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Antidepressant Found To Alleviate Symptoms Of Irritable Bowel Syndrome In Adolescents

Date:
May 2, 2008
Source:
University of California - Los Angeles
Summary:
Low-dose antidepressant therapy can significantly improve the overall quality of life for adolescents suffering from irritable bowel syndrome, or IBS. The study is the first of its kind to look at the effects of amitriptyline, a tricyclic antidepressant, in the pediatric IBS population.

Researchers at Mattel Children's Hospital UCLA have found that low-dose antidepressant therapy can significantly improve the overall quality of lifefor adolescents suffering from irritable bowel syndrome, or IBS. The syndrome affects 6 percent of middle school students and 14 percent of high school kids in the United States.

The study, published in the May issue of the peer-reviewed Journal of Pediatrics,is the first of its kind to look at the effects of amitriptyline, a tricyclic antidepressant, in the pediatric IBS population, researchers said.

Theresearch was conductedbetween 2002 and2005 and involved 33 newly diagnosed IBS patients, including 24girls, between the ages of 12 and 18.

Irritable bowel syndromecauses discomfort in the abdomen, along with diarrhea,constipation or both. Currently, there is no cure, and treatments only lessen the symptoms.

"While research has shown that amitriptyline is effective for adults with IBS, only peppermint oil has been studied in children with this disorder in a double-blind, placebo-controlled fashion," said Dr. Ron J. Bahar, assistant clinical professor of pediatric gastroenterology at Mattel Children's Hospital UCLA and lead author of the study. "Our results show that amitriptyline significantly improves overall quality-of-life measurements in adolescents and should be a therapeutic option for these patients. We were actually surprised to reach our conclusion with a relatively small number of subjects."

The 13-week studyconsisted ofthree phases: two weeks of enrollment and symptom scoring, eight weeks of therapy withamitriptyline or a placebo, and three weeks of post-medication "washout" and symptom scoring.

Patients were randomized in a double-blinded fashion to receivethe antidepressantor a placebo and were surveyed at two, six, 10 and 13 weeksusing a symptom checklist, a pain-rating scale, a pain intensity and frequency scale, and an IBS quality-of-life questionnaire.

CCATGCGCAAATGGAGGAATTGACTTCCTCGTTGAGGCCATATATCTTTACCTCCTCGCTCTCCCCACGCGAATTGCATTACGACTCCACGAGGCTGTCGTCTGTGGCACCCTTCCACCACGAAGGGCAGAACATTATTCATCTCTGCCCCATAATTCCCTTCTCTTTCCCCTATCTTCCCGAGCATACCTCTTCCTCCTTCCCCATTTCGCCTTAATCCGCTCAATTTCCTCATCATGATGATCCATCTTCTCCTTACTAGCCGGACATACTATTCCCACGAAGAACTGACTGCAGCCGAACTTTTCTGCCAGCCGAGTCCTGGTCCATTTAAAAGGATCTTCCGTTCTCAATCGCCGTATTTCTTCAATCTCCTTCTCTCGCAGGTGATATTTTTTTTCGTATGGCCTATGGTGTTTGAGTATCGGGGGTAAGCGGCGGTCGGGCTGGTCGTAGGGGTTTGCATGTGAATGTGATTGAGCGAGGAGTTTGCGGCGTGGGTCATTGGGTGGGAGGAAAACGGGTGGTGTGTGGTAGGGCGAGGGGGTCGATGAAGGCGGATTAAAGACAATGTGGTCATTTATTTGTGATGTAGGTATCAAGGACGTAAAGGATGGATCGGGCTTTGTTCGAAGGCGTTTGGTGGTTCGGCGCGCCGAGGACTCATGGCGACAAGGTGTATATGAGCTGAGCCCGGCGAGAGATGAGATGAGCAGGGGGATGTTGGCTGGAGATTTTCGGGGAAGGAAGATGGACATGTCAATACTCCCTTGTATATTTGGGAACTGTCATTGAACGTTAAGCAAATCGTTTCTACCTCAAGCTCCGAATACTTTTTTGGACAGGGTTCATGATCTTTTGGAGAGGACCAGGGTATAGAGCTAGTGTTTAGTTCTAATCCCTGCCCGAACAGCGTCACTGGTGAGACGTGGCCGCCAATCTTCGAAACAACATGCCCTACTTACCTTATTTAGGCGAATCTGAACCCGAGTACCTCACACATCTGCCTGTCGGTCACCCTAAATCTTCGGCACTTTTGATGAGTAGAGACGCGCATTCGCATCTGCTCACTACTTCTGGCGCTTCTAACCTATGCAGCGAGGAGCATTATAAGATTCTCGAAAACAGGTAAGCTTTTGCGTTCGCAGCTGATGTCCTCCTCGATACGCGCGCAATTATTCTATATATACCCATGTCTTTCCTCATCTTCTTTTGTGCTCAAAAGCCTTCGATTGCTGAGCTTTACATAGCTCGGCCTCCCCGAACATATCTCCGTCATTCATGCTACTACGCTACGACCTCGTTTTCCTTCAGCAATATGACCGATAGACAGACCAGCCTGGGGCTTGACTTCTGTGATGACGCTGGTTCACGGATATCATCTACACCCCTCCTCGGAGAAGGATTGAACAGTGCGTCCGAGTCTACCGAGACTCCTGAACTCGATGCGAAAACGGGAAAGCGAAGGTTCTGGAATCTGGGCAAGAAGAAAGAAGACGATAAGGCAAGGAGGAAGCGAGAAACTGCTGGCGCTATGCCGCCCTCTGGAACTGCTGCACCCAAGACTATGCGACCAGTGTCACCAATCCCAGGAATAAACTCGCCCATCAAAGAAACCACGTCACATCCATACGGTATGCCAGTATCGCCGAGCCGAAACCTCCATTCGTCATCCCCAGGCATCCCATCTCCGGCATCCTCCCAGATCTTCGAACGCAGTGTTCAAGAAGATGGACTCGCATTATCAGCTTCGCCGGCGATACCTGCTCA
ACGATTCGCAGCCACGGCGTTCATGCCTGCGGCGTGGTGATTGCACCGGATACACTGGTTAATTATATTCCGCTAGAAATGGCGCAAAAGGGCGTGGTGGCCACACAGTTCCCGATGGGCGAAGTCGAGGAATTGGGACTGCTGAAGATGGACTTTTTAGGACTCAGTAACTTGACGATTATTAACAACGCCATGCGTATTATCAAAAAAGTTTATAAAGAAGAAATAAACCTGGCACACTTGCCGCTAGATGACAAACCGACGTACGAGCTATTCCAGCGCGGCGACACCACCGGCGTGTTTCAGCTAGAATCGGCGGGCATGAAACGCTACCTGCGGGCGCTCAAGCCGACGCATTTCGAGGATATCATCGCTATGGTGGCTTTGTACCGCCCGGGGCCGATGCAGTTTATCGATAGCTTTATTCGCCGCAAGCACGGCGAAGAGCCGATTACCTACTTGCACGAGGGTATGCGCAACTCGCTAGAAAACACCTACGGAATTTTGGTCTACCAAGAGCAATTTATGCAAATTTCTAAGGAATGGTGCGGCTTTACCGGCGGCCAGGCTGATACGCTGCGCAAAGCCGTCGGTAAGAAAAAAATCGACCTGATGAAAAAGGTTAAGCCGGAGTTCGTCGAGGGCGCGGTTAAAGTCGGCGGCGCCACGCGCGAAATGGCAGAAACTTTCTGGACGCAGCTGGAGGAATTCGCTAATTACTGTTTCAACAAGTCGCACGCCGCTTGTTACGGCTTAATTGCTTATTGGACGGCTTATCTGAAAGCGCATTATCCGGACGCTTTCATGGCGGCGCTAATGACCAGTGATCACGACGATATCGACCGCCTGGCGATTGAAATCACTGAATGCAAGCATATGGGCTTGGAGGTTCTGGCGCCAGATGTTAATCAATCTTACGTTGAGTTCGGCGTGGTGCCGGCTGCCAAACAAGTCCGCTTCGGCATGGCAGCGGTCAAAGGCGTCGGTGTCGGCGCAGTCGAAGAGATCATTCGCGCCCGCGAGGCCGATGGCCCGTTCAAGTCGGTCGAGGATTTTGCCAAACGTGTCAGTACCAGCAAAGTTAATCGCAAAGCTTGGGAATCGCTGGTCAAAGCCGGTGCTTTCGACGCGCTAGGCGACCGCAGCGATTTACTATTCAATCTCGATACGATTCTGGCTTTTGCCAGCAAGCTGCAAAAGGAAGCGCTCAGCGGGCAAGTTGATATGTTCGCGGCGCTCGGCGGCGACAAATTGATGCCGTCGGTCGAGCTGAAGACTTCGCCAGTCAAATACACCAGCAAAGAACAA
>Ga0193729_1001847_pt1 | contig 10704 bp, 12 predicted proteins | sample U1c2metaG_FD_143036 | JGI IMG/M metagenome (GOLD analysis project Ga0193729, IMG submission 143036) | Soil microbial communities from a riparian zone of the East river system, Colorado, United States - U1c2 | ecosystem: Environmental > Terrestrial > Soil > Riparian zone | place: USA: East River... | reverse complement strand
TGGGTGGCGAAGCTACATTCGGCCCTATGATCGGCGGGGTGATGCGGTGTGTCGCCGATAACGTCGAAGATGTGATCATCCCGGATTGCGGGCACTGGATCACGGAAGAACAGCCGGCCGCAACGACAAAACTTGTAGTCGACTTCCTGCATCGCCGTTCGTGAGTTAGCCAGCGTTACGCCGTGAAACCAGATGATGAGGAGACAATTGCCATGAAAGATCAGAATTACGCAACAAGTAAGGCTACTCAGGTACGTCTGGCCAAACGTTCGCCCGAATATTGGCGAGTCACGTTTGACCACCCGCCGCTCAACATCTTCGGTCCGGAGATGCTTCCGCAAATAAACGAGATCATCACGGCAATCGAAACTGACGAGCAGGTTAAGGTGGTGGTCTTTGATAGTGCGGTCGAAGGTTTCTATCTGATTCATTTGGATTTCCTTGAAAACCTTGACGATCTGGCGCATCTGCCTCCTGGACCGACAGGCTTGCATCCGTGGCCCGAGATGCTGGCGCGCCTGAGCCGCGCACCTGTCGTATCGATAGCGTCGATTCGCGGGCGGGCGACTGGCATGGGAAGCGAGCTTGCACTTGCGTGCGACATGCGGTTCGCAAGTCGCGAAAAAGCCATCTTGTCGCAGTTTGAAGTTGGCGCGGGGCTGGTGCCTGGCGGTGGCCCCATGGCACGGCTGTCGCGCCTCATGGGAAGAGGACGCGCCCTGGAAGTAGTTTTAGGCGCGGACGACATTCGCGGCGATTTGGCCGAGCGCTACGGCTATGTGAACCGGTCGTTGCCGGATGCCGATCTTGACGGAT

The results showed that patients receivingamitriptyline were more likely to experience:

  • An improvement in overallquality of lifeat six, 10 and 13 weeks.
  • A reduction in IBS-associated diarrhea atsix and 10 weeks.
  • A reduction in pain near the belly button at 10 weeks.
  • A reduction inpain in the right lower quadrant of the abdomenat six, 10 and 13 weeks.

Baharsaid that more than halfofeligiblepatients, or their parents or guardians, refused to enroll in the study because they were uncomfortable with using an antidepressant medication of any kind, citing negative reports in the media about their side effects and the Food andDrug Administration's formal 2004 "black box" warnings regarding the increased potential for suicide in children using antidepressants.

"However, the dose of AMI (amitriptyline) used in this study, as well as IBS treatment for adults, is far less than the dose to treat depression," Bahar said. "At these low levels, it could be considered a remedy to treat neuropathic pain associated with chronic pain symptoms, rather than an antidepressant or psychotropic medication."

The next stage of research will look at the long-term follow-up of these patients to determine who will continue to stay well on the medication, whose symptoms resolve spontaneously and what other medications can be used as an alternative to amitriptyline for adolescents with IBS.

The research was funded by James L. Brooks and the Diane Brooks Medical Research Foundation of the California Community Foundation, and by the pharmaceutical company AstraZeneca.

Other study authors included Dr. Brynie S. Collins, Dr. Barry Steinmetz and Dr. Marvin Ament.


Story Source:

The above story is based on materials provided by University of California - Los Angeles. Note: Materials may be edited for content and length.


Cite This Page:

University of California - Los Angeles. "Antidepressant Found To Alleviate Symptoms Of Irritable Bowel Syndrome In Adolescents." ScienceDaily. ScienceDaily, 2 May 2008. <www.sciencedaily.com/releases/2008/05/080501154222.htm>.
University of California - Los Angeles. (2008, May 2). Antidepressant Found To Alleviate Symptoms Of Irritable Bowel Syndrome In Adolescents. ScienceDaily. Retrieved September 17, 2014 from www.sciencedaily.com/releases/2008/05/080501154222.htm
University of California - Los Angeles. "Antidepressant Found To Alleviate Symptoms Of Irritable Bowel Syndrome In Adolescents." ScienceDaily. www.sciencedaily.com/releases/2008/05/080501154222.htm (accessed September 17, 2014).

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